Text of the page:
And so, you know, then the Secretary talked about a lack of clear authority, competing and conflicting guidance from Washington and from my reporting on the ground, talking to people on the ground, that was a huge problem in Kabul in August of 2021 and a lack of clear tracking of Americans. So this non-public event, first of all, gave us a much more candid view of the problems in the State Department.

And then even then, there was a great deal of pushback in this supposedly friendly audience. So there was a counselor official who was on the ground in Kabul, and she spoke up, and it was quite emotional where she talked about the sense of disillusionment on the part of state diplomats who were on the ground during the chaos. And she challenged the Secretary about the refusal to release the After Action Report. This full sort of, you know, if you, you know, if you don't learn from history, you're doomed to repeat it. Well, that's what an After Action Report does, and they're not releasing it.

And so she said, it feels like there's more concern about blowback than interest in being transparent. And so, this was really an extraordinary event yesterday, but again, it was internal at the State Department, not for public consumption. The question is whether all of that's going to be made public.

KING: Well, that question will play out as House Republicans promise to get answers. I want to focus on your book because it helps us with important context. Your reporting is fantastic in this book, you focus on two great individuals. There one, an Afghan refugee, a woman trying to get out, hesitant about getting out.

But one, Sam Aronson, a State Department official, a young guy, essentially, who decides in the end he has to break the rules or tweak the rules to try to help people get out. And you talk about one particular day in the whole Abbey Gate episode.

He says, "The next morning, Sunday, August 22, Sam's supervisor told him he'd be returning to Abbey Gate. Before he left the JOC, the Joint Operations Center, Sam learned at a briefing that his job had grown even harder. The window for freedom for Afghans had narrowed. At risk Afghans, even those in fare of their lives from the Taliban, no longer qualified automatically for evacuation."

You have that reporting spelled out in the book in even more detail, and again, I urge people to read it. This is what the President of the United States said that very same day.


BIDEN: As we do this, we're also working to move our Afghan allies, who stood with us side by side, and other vulnerable Afghans, such as women leaders and journalists, out of the country.


KING: So, at a minimum, inconsistency. Rules on the ground in Afghanistan were nowhere, not even close to what the President of the United States was describing that very day.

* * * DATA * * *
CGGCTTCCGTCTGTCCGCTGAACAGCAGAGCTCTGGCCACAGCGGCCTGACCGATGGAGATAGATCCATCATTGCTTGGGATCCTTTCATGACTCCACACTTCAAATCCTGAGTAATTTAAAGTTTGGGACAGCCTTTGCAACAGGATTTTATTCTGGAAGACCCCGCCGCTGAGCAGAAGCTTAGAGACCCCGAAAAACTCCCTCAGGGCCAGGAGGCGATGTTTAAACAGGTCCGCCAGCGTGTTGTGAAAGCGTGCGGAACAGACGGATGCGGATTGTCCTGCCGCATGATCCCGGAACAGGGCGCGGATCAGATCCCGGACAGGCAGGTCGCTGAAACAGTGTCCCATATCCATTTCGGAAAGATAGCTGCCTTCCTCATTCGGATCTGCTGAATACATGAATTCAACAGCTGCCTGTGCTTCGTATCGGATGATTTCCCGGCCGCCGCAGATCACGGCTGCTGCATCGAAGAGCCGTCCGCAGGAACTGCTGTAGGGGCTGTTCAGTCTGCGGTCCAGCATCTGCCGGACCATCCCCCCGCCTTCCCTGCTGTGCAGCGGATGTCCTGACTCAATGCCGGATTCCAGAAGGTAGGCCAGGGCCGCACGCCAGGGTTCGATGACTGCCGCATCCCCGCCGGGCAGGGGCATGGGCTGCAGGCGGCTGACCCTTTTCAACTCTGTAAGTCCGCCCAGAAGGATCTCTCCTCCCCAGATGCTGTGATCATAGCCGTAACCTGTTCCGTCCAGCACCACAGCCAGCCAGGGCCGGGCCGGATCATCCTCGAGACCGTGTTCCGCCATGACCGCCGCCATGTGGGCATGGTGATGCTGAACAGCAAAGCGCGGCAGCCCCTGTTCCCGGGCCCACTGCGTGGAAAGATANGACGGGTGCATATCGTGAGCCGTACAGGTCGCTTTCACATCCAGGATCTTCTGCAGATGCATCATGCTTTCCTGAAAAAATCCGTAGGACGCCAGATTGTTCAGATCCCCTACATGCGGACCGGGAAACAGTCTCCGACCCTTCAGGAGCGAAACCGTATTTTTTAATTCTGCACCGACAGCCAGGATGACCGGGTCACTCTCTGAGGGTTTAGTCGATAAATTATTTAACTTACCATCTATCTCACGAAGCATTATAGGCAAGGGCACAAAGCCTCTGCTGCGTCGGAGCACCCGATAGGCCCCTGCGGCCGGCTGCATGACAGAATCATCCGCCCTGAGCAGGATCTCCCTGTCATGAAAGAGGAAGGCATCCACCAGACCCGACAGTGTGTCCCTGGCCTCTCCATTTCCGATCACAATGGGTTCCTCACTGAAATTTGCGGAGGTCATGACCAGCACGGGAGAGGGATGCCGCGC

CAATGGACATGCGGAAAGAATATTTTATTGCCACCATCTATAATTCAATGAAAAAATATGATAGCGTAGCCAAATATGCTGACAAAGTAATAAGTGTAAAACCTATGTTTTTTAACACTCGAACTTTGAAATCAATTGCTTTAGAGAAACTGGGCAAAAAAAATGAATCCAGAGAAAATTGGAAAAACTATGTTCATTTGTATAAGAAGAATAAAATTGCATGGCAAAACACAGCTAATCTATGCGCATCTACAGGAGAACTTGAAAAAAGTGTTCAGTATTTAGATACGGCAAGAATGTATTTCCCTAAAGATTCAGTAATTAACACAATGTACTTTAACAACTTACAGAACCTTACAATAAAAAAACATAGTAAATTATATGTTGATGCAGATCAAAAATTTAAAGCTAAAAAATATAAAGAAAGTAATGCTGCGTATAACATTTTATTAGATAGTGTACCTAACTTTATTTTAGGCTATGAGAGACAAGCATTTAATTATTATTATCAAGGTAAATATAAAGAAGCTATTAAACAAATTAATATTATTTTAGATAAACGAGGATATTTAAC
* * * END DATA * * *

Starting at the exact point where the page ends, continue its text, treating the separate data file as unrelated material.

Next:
ZUCKOFF: That's exactly right, John. The competing and conflicting and confusing guidance that people like Sam Aronson, this young Foreign Service officer, were dealing with, resulted in them standing outside Abbey Gate and having families clutching and clawing at them in fear of their lives and people being separated because their extended family suddenly couldn't be part of their evacuation group.

And then situations where people who had successfully applied for a special immigration visa, a special immigrant visa, these SIBs, but there was a huge backlog. One day we thought they could come, and the next day, they weren't allowed in. KING: Mitch Zuckoff, the book is "The Secret Gate." I'll have you back as this story continues as well. Best reporter I've ever met. I urge all of you pick this up and read it. It's that due out in about 10 days, I believe.

Mitch Zuckoff, appreciate your time today. Good to see you, my friend.

Coming up for us, Clarence Thomas responds to a scathing report revealing the Supreme Court Justice did not disclose luxury trips with a Republican mega-donor.



KING: Topping our political radar, we're just learning the Vice President, Kamala Harris, traveling to Tennessee today. While there, she will meet with those two black Democrats who were expelled over their gun safety protests, expelled from the Tennessee House.

Another news here in Washington, Justice Clarence Thomas now responding to that report that he accepted luxury travel on yachts and jets from a Republican mega-donor, Harlan Crow. Thomas says, quote, "Early in my tenure at the court, I sought guidance from my colleagues and others in the judiciary and was advised that this sort of personal hospitality from close personal friends who did not have business before the court was not reportable."

The justice goes on to say, "These guidelines are now being changed, and it is, of course, my intent to follow this guidance in the future."

Thanks for your time on INSIDE POLITICS today. I hope you have a peaceful weekend. Abby Phillip picks up our coverage right now.